By agreement of the parties, the district court heard the consolidated petitions for declaratory judgment in Johnson County. Following the trial, the district court rejected all of the various constitutional challenges to sections 907.8A and 908.11.
Mayberry and Klouda appealed, raising only the separation-of-powers issue. We questioned whether we had jurisdiction to hear this appeal and directed the parties to file statements regarding this issue. Following receipt of those statements, we are convinced we have jurisdiction. See Keokuk County v. H.B., 593 N.W.2d 118, 122 (Iowa 1999) (holding that exhaustion of administrative remedies is not a subject matter jurisdiction issue; rather, it is an authority to hear the case issue, which can be waived).
V. Scope of Review.
We review constitutional issues de novo. State v. Simpson, 587 N.W.2d 770, 771 (Iowa 1998). Because statutes are cloaked with a strong presumption of constitutionality, a party challenging a statute carries a heavy burden of rebutting this presumption. Channon v. United Parcel Serv., Inc., 629 N.W.2d 835, 852 (Iowa 2001). A party who challenges a statute must negate every reasonable basis upon which we could hold the statute constitutional. Id. In addition, the party must show beyond a reasonable doubt that a statute violates the constitution. Johnston v. Veterans' Plaza Auth., 535 N.W.2d 131, 132 (Iowa 1995).
VI. Separation of Powers.
A. Applicable law.
The separation-of-powers clause of the Iowa Constitution provides:
The powers of the government of Iowa shall be divided into three separate departments — the legislative, the executive, and the judicial: and no person charged with the exercise of powers properly belonging to one of these departments shall exercise any function appertaining to either of the others, except in cases hereinafter expressly directed or permitted.
Iowa Const. art. III, § 1.
The constitution further provides regarding judicial power:
The judicial power shall be vested in a supreme court, district courts, and such other courts, inferior to the supreme court, as the general assembly may, from time to time, establish.
Iowa Const. art. V, § 1.
Finally, the constitution prescribes the jurisdiction of the district court:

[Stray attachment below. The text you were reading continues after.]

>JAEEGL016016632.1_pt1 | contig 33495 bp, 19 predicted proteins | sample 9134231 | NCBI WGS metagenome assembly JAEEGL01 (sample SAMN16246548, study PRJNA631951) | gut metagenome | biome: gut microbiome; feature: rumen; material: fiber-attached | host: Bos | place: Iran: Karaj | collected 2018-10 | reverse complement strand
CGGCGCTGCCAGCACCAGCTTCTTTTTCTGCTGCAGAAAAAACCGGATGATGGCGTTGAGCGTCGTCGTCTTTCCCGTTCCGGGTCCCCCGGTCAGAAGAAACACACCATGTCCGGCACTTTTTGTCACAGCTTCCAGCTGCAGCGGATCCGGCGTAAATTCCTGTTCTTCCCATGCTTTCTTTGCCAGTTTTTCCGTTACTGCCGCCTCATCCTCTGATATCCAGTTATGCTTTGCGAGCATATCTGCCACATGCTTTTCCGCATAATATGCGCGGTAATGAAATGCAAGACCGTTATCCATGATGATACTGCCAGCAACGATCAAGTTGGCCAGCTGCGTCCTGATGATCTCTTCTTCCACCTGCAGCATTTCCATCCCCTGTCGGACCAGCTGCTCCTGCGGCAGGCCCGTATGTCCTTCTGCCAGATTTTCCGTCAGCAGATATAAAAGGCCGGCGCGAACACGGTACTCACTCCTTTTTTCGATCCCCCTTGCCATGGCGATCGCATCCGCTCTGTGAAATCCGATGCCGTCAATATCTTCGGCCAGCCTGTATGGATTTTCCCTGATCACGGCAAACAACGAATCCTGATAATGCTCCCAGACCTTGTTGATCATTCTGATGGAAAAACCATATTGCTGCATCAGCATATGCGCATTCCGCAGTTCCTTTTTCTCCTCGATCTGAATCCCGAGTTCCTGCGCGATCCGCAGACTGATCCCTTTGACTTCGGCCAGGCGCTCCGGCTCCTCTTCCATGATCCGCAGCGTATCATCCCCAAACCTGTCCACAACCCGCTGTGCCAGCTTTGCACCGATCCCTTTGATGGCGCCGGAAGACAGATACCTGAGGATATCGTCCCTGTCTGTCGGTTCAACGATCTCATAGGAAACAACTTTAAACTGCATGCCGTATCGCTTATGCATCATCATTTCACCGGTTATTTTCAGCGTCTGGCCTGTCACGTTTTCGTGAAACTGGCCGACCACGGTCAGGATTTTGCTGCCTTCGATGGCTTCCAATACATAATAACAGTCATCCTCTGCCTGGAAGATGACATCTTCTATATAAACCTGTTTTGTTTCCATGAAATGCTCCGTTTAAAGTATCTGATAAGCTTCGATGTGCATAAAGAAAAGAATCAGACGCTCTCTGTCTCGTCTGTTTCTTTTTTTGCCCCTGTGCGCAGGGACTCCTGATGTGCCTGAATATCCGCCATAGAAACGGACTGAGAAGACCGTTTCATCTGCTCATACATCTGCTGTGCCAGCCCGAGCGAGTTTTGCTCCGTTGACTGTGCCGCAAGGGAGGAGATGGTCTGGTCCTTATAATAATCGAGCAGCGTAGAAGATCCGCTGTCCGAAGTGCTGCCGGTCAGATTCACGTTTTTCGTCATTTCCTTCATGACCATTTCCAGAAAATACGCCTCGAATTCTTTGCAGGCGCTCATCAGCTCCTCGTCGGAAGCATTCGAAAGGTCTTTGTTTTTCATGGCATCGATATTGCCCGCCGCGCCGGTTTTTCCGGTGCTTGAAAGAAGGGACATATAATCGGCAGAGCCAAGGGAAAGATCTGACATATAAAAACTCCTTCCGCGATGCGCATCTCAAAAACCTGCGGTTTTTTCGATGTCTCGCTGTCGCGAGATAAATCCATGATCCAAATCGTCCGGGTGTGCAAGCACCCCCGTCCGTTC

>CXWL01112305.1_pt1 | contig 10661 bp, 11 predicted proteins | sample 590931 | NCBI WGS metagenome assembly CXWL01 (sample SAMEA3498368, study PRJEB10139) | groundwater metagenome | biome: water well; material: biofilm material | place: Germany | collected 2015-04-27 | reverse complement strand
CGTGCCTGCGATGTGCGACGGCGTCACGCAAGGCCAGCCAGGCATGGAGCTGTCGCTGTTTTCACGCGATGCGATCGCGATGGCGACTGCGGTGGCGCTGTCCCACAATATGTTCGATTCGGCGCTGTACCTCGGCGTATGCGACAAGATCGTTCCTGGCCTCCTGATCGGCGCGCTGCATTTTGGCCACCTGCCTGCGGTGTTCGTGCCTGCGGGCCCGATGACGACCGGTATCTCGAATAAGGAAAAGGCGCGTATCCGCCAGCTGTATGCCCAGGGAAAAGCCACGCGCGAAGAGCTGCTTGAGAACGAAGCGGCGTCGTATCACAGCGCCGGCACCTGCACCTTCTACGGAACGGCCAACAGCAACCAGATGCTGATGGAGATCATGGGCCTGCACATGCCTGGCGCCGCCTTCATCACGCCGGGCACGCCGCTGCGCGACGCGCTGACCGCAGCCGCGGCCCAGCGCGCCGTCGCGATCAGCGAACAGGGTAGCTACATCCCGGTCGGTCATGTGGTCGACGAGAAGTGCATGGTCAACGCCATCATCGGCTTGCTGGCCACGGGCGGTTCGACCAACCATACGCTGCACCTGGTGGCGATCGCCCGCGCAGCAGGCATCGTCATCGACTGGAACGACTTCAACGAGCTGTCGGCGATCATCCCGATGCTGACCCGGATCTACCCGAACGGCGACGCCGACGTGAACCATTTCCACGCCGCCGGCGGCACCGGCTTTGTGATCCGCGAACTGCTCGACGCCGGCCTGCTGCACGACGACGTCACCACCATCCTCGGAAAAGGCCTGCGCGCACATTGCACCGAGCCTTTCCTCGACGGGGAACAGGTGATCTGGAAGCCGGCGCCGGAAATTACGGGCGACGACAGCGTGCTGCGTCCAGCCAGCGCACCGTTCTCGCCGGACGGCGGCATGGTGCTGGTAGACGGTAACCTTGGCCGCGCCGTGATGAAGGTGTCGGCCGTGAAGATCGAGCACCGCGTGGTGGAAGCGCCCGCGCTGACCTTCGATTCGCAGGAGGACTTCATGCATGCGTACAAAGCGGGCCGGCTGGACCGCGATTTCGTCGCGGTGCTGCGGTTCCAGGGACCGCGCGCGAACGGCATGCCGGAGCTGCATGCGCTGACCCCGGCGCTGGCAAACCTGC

The district court shall be a court of law and equity, which shall be distinct and separate jurisdictions, and have jurisdiction in civil and criminal matters arising in their respective districts, in such manner as shall be prescribed by law.
Iowa Const. art. V, § 6 (emphasis added).
All three provisions are implicated by the challenge to the statutes in question.
The separation-of-powers doctrine is violated "if one branch of government purports to use powers that are clearly forbidden, or attempts to use powers granted by the constitution to another branch." State v. Phillips, 610 N.W.2d 840, 842 (Iowa 2000). The doctrine requires that a branch of government not impair another in the performance of its constitutional duties. Id. (citation omitted).
The separation-of-powers doctrine, however, has no rigid boundaries. State v. Hoegh, 632 N.W.2d 885, 889 (Iowa 2001). "Instead, some acts can be properly entrusted to more than one branch of government, and some functions inevitably intersect." Id. When this happens, "harmonious cooperation among the three branches of government [becomes] fundamental to our system of government." Id. (quoting Webster County Bd. of Supervisors v. Flattery, 268 N.W.2d 869, 874 (Iowa 1978)). As one treatise explains:
[a]lthough a state constitution may define three separate branches of power, there is generally no attempt to compartmentalize them, and perhaps, in truth, there can be no absolute and complete separation of all the powers of a practical government. The powers of one department of government have always depended on or have been aided in some way by those of another. Moreover, there is sometimes an overlapping or blending of powers of separate departments.
16A Am. Jur. 2d Constitutional Law § 249, at 152 (1998).